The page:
[FASHION REVIEW] Edmund Ooi's Spring Summer 2016 Show Is So Gender Bending It Borders On Sexless

If gender-bending is truly the thing in men’s fashion right now, than Edmund Ooi is winning. Or, maybe not. Ooi’s aesthetic is almost extra-gender, bordering on sexless. The models that came down his runway at his Spring Summer 2016 show at NYFWM looked something like over-grown babies in outer space, or male fetish hookers in Battlestar Galactica’s Red Light District. If Gaius Baltar was Bi, maybe these are the dudes he’d be going for?

Edmund Ooi is an extremely experimental designer, even by today’s standards. He seems to have little to no care for making clothes that will sell, and that makes his shows nothing less than thrilling. The Maylasia-born designer is a graduate of the storied Royal Academy of Fine Art. That is the same school that educated the legendary (and my personal favorite all-time designer) Martin Margiela as well as the Antwerp Six: Ann Demeulemeester, Dries Van Noten, Walter Van Bierendock, Dirk Van Saene, Marina Yee, and Dirk Bikkembergs. These designers were utterly boundary pushing in the late 1980s and early 1990s, and the first three have been able to build massive brands that have persisted to this day. Is Edmund Ooi even interested in building a brand that will last? If the Antwerp Six was like post-punk, filtering avant-garde influences into ultimately digestible rock and pop songs, Ooi is almost full-on noise. It’s very hard to imagine even the most ostentatious of dressers wanting to wear this stuff, and even harder to imagine myself and other boring guys adorned in diaper-looking shorts and cut-off vests.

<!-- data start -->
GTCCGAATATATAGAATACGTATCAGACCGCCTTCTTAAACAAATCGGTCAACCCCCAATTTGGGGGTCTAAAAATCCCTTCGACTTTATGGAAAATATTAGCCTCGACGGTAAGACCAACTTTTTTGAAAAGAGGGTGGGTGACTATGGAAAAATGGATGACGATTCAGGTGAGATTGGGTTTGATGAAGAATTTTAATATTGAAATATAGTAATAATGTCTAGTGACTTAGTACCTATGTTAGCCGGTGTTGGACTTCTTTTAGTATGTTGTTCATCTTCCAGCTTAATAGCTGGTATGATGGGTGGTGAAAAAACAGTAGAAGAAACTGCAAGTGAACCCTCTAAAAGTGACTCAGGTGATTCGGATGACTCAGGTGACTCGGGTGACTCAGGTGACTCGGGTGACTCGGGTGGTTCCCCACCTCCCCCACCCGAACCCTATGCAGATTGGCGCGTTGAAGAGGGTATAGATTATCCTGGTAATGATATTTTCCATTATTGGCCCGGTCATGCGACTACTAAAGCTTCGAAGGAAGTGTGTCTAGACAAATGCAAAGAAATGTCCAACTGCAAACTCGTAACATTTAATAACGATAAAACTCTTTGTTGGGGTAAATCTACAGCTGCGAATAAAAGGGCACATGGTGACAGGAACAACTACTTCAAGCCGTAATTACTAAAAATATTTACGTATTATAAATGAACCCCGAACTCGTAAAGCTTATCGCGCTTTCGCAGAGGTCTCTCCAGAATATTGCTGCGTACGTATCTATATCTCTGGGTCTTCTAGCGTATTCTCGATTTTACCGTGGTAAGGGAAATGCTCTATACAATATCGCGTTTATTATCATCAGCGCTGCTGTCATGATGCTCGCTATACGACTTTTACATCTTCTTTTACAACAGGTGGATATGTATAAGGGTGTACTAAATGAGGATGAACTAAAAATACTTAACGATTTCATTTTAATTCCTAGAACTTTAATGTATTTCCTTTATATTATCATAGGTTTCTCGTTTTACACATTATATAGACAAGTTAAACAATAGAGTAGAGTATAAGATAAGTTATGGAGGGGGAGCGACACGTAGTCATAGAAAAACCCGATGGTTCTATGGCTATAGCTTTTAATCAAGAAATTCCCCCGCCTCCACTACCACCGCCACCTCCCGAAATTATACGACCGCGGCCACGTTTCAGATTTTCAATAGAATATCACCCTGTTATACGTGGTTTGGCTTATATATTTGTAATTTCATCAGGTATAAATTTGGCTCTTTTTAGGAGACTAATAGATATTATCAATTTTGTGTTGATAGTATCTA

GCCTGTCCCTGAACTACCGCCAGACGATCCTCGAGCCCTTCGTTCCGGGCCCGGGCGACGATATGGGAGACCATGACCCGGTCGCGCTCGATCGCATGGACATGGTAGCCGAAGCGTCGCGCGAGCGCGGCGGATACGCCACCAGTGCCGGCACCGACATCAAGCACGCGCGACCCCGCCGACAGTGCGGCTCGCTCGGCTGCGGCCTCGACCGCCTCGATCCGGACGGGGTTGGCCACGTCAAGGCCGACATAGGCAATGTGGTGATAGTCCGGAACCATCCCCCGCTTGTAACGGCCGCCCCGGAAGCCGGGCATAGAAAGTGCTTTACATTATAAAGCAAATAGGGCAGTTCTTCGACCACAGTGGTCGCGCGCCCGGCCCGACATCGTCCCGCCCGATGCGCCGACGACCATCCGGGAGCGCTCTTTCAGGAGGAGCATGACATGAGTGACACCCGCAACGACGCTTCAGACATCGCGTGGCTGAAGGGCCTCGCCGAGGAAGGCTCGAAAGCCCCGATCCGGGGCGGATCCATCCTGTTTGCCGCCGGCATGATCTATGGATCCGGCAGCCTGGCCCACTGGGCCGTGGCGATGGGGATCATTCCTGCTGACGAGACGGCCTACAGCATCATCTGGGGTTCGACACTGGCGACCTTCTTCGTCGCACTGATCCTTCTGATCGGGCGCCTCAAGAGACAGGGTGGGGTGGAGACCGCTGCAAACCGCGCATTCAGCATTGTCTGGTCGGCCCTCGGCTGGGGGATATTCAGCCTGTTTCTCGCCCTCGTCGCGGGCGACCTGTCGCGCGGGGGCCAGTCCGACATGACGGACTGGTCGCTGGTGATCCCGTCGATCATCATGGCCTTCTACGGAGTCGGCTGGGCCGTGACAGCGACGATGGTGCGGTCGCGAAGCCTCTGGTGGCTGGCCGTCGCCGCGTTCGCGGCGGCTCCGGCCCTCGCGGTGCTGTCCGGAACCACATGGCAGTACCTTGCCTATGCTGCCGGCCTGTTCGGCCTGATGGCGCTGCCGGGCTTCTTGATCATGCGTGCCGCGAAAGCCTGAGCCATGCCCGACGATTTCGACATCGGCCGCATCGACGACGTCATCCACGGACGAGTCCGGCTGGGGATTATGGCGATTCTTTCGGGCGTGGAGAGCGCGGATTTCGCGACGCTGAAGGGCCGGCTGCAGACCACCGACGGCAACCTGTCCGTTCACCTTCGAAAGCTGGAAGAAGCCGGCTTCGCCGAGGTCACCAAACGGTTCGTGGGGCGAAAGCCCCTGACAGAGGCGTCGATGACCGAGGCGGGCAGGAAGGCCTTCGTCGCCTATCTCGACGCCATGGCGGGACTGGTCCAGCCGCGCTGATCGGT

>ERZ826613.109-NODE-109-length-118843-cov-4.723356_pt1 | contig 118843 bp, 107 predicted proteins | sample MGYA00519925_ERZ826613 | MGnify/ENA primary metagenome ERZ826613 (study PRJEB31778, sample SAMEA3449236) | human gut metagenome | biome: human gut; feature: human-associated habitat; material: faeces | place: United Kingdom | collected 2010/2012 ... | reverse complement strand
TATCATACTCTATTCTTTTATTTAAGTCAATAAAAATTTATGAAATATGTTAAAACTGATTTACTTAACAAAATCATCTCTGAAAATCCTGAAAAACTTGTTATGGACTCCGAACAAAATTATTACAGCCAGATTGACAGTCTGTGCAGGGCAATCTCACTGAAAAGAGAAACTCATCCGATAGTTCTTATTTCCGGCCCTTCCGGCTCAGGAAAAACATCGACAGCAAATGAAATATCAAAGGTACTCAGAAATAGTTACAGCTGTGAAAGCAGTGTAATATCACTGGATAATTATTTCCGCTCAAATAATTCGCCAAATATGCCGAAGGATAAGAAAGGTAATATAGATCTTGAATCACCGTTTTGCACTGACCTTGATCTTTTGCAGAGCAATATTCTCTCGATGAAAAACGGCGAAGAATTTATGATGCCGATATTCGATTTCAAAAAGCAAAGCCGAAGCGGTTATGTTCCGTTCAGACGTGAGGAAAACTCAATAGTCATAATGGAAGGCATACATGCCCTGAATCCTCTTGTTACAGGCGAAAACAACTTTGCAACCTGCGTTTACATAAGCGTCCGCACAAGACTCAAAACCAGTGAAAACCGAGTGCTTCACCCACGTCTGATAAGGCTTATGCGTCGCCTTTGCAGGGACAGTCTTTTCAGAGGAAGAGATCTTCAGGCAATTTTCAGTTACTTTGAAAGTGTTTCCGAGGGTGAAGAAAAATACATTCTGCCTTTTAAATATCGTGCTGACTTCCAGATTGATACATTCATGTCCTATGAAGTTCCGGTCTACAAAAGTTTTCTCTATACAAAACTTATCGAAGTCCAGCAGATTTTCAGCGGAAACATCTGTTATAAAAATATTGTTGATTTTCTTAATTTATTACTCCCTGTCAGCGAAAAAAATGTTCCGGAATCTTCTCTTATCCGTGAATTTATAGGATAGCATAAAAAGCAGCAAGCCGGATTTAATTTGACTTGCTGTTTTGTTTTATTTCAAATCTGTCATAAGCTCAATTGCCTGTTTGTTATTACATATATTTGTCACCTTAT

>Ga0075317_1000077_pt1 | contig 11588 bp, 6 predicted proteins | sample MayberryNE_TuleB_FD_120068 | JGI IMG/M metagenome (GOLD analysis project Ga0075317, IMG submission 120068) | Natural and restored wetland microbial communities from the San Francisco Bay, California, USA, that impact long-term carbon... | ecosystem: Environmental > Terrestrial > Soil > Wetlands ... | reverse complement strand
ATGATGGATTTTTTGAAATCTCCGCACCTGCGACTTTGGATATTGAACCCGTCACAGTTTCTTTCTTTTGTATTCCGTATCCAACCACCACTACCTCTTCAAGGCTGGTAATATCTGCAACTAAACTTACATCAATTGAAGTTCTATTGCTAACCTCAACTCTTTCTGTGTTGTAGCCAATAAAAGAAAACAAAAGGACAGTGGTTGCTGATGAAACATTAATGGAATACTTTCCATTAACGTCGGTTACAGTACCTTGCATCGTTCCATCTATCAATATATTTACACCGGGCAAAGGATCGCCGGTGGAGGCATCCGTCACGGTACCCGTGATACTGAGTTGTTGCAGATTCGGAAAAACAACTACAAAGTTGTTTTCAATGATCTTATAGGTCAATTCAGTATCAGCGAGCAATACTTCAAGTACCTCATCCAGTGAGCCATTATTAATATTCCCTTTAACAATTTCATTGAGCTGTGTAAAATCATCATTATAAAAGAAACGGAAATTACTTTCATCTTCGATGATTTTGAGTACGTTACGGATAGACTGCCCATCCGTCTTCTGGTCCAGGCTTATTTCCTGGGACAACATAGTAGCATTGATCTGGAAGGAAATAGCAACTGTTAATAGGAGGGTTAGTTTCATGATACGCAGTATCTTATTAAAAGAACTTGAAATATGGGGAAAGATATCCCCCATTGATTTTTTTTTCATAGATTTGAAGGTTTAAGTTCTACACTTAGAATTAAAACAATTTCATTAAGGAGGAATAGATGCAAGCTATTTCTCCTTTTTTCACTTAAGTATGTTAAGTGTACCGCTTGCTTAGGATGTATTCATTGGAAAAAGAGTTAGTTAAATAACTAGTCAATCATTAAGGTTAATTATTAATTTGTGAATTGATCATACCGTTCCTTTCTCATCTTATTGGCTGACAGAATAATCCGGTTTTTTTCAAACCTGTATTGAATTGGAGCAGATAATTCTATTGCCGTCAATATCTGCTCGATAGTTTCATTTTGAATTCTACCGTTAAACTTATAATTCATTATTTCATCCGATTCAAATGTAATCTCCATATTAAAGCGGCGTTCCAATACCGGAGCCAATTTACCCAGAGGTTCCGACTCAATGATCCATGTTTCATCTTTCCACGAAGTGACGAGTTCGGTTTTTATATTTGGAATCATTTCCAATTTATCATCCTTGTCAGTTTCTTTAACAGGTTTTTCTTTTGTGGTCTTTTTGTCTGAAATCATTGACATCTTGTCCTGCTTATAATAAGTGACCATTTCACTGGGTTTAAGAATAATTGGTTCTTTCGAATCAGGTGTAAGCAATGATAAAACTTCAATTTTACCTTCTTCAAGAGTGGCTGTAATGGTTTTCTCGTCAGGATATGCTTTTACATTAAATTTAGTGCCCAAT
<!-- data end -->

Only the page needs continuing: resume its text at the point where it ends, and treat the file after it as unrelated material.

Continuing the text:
But Ooi’s sheer moxie and lack of filter is endearing. He’s been building his brand slowly and picking up design accolades as he goes along. He won ‘Best Avant-Garde Designer’ at age 19 after graduating from Kuala Lumpur. He worked with Thierry Mugler in Paris. He was handpicked by Giorgio Armani to show at Armani Teatro at Milan Fashion Week in January. And now, New York X, a creative organization that supports emerging talent all over the globe, has brought Edmund over to New York to show his Spring-Summer 2016 collection.

The space, a huge room where a ladder set below a podium that leads to a catwalk floor separated with white Adirondack architectural sculptures, looked precise and futuristic. Ambient music lulled through the speakers as people took their seats. And once the bass-throbbing house music kicked in, it all made sense.

Edmund Ooi claims to want to infuse sportswear with a flamboyant attitude. But, “flamboyant” really doesn’t do this collection justice. The first model came down the stairs wrapped in what looked like white sheets and a diaper (white bandeau, belt, and underwear) and the models that followed weren’t covering much up either.

Ooi researched the technical materials that are used in spacesuits for this collection. That, combined with his overtly feminine aesthetic, made for a collection full of sly winking humor. These clothes looked like they could have been costumes from the set of a gay porn set in outer space. Dare I say, Deep Space 69?

There were still quite a few pieces that looked righteously cool, however. A blazer with architecturally patterned black, grey, and red stripes would surely be perfect for driving a convertible in the streets of Florence. A beige jacket with cream-colored sleeves would also seamlessly fit into the wardrobe of a less-adventurous dresser.

Edmund Ooi is sure to make a name for himself in the extremity of his presentations. He does however need to focus more on making clothes that men, or women, will actually wear. Raf Simons is a name that often comes up in comparison with Edmund. Like Ooi is doing now, Raf made a name for himself with his emotionally charged and art leaning shows. But Raf also became a retail giant because creative guys; rappers, rockers, painters, straights, gays, DJs, etc, all wanted the look that he was creating. Ooi’s vision is there, but he needs to channel it just a bit narrower to turn his label into a brand.

Adam Lehrer is a writer, journalist, and art and fashion critic based in New York City. On top of being Autre’s fashion and art correspondent, he is also a regular contributor to Forbes Magazine. His unique interests in punk, hip hop, skateboarding and subculture have given him a distinctive, discerning eye and voice in the world of culture, et al. Oh, and he also loves The Sopranos. Follow him on Instagram: @adam102287